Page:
Synopses & Reviews
A vivid and surprising portrait of the Italian people from an admired foreign correspondent
How can a nation that spawned the Renaissance have produced the Mafia? How could people concerned with bella figura (keeping up appearances) have elected Silvio Berlusconi as their leaderand#151;not once, but three times? Sublime and maddening, fascinating yet baffling, Italy is a country of seemingly unsolvable riddles.
John Hooperand#8217;s entertaining and perceptive new book is the ideal companion for anyone seeking to understand contemporary Italy and the unique character of the Italians. Digging deep into their history, culture, and religion, Hooper offers keys to understanding everything from their bewildering politics to their love of life and beauty. Looking at the facts that lie behind the stereotypes, he sheds new light on many aspects of Italian life: football and Freemasonry, sex, symbolism, and the reason why Italian has twelve words for a coat hanger, yet none for a hangover.
Even readers who think they know Italy well will be surprised, challenged, and delighted by The Italians.
Unputdownable . . . A must for anyone . . . who wants to know what Spain is really like. (New Statesman, London)
Unputdownable . . . A must for anyone . . . who wants to know what Spain is really like. (New Statesman
Hooper . . . not only knows where Spain has been in recent decades and centuries, but he also has an impressively authoritative view of where exactly it is today and where it is headed. (The Washington Post)
and#8220;A compact but comprehensive study of the people of Italy. The author puts his finger on the vast diversity of the country through his descriptions of their linguistics, cultures, foods, economies and even journalism. What's not to love? A thoroughly researched, well-written, ageless narrative of a fascinating people.and#8221;and#8212;Kirkus, starred review
and#8220;A sophisticated portrait of the Italians at their best and their worst: charming, imaginative, generous, full of life but also unreliable, more or less corrupt and often downright infuriating. I found myself laughing out loud at some of the humorous twists Mr. Hooper has put to his very perceptive analyses. A worthy and long-overdue successor to Luigi Barziniand#8217;s classic The Italians."and#8212;Andrea Di Robilant, author of A Venetian Affair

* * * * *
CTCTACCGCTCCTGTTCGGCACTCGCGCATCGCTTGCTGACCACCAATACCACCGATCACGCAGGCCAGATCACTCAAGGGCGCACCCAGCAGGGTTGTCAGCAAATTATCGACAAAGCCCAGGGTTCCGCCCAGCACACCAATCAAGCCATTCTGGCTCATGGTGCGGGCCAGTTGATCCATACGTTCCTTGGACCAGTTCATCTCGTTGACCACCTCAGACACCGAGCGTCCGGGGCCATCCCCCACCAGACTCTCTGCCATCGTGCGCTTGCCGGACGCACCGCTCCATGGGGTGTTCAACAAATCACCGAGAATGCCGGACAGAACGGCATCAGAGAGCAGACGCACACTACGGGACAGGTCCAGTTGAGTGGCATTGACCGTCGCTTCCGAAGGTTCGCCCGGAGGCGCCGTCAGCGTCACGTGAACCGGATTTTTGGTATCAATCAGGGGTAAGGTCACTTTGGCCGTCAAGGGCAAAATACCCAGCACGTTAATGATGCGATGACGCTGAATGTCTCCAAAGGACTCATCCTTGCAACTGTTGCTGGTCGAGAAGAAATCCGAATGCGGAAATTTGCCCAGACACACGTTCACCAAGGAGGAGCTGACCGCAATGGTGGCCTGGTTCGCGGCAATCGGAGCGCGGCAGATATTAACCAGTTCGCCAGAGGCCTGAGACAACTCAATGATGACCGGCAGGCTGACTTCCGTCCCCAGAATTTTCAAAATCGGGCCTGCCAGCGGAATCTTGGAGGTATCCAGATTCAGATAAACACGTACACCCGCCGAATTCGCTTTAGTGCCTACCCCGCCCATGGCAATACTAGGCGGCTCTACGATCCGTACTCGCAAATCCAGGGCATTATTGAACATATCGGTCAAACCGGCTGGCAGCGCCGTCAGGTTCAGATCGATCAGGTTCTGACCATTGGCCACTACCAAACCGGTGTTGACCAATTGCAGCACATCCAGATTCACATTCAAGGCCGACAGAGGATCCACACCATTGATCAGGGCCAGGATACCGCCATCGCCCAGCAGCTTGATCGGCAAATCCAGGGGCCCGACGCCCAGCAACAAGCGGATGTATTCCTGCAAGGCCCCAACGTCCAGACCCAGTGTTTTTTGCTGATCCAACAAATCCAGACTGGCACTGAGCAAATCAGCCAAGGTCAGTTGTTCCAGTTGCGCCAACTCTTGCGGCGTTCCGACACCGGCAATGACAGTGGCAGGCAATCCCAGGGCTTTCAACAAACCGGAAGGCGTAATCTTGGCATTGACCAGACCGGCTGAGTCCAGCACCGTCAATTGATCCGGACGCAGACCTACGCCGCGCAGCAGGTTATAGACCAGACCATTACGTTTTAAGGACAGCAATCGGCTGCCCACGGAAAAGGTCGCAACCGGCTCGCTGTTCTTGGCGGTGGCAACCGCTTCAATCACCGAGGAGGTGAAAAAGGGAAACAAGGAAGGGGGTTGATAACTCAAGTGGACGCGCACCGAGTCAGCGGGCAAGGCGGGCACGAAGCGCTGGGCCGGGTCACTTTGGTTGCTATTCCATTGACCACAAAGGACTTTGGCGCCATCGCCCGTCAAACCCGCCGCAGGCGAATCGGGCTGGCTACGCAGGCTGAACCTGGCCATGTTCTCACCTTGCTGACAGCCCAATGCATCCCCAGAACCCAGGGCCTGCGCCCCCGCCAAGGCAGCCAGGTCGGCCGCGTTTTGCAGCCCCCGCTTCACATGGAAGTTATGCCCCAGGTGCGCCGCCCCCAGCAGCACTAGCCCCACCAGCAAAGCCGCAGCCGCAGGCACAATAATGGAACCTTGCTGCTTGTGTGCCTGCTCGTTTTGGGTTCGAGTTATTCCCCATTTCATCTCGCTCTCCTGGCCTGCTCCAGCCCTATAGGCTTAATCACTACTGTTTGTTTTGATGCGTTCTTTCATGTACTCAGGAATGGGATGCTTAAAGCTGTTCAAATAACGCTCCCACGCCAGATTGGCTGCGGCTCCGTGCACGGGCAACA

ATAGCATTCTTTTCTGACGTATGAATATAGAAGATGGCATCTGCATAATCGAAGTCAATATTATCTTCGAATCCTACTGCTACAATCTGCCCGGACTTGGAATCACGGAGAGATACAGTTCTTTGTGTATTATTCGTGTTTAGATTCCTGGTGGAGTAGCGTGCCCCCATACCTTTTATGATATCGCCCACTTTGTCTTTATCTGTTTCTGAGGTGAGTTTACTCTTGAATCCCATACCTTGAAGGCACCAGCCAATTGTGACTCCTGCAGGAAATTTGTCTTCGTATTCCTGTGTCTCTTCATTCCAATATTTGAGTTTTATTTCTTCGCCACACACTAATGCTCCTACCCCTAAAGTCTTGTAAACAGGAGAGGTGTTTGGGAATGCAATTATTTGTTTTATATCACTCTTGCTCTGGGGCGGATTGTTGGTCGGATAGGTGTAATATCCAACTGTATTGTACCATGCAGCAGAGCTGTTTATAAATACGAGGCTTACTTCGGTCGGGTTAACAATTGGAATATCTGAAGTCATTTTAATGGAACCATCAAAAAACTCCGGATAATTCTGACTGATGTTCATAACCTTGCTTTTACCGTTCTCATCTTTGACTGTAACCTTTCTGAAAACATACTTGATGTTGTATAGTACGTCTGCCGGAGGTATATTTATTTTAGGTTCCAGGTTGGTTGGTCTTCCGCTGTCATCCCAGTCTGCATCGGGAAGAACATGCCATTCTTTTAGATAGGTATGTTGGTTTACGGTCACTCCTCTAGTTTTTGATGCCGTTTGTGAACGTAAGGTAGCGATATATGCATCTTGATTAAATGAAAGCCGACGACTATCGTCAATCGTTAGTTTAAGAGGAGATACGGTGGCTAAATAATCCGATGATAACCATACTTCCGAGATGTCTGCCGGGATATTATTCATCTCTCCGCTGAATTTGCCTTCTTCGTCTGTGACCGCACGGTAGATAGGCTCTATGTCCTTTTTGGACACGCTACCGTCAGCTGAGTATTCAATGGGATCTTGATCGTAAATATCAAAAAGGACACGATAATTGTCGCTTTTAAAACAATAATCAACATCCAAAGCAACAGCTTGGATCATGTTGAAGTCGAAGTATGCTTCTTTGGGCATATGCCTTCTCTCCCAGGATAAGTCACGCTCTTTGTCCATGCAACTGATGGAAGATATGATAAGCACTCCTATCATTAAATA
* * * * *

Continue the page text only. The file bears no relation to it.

and#8220;John Hooper takes his readers deep into the Italian labyrinth. And they come out alive, with a smile on their faces! A remarkable achievement.and#8221;and#8212;Beppe Severgnini, author of Ciao America and La Bella Figura
and#8220;In vivid and fluid prose, John Hooper has written an indispensible guide to life in Italy past and present. His incisive portrait, at turns hard-hitting and affectionate, reveals the Italians in all their complexity, from their dolce vita and transcendent art to their gut-wrenching social and political struggles.and#8221;and#8212;Joseph Luzzi, author of My Two Italies
and#8220;Thanks to his great curiosity, his splendid comparative and analytical perspective, and a fine eye for telling details, John Hooper gets under the skin of a fascinating people in a remarkable and compelling way.and#8221;and#8212;Bill Emmott, co-author of the documentary about Italy and#8220;Girlfriend in a Comaand#8221;
and#8220;Here is the history, passion, culture, and contradictions that make Italy and Italians so fascinating. John Hooper's The Italians is as enjoyable to read as taking a trip to my favorite country!and#8221; and#8212;Ann Hood, author of An Italian Wife
A masterly portrait of contemporary Spain?fully revised, expanded, and updated
Modern-day Spain is a country changing at bewildering speed. In less than half a century, a predominantly rural society has been transformed into a mainly urban one. A dictatorship has become a democracy. A once-repressed society is being spoken of as a future ?Sweden of the Mediterranean.? John Hooper?s outstanding portrayal of the new Spanish society explores the causes behind these changes, from crime to education, gambling to changing sexual mores. This new, up-to-date edition is the essential guide to understanding twenty-first-century Spain: a land of paradox, progress, and social change.
About the Author
The Italy correspondent of The Economist and southern Europe editor of The Guardian, JOHN HOOPER has also written or broadcast for the BBC, NBC, and Reuters. His book The Spaniards won the Allen Lane Award and was revised and updated as The New Spaniards in 1995 and 2006.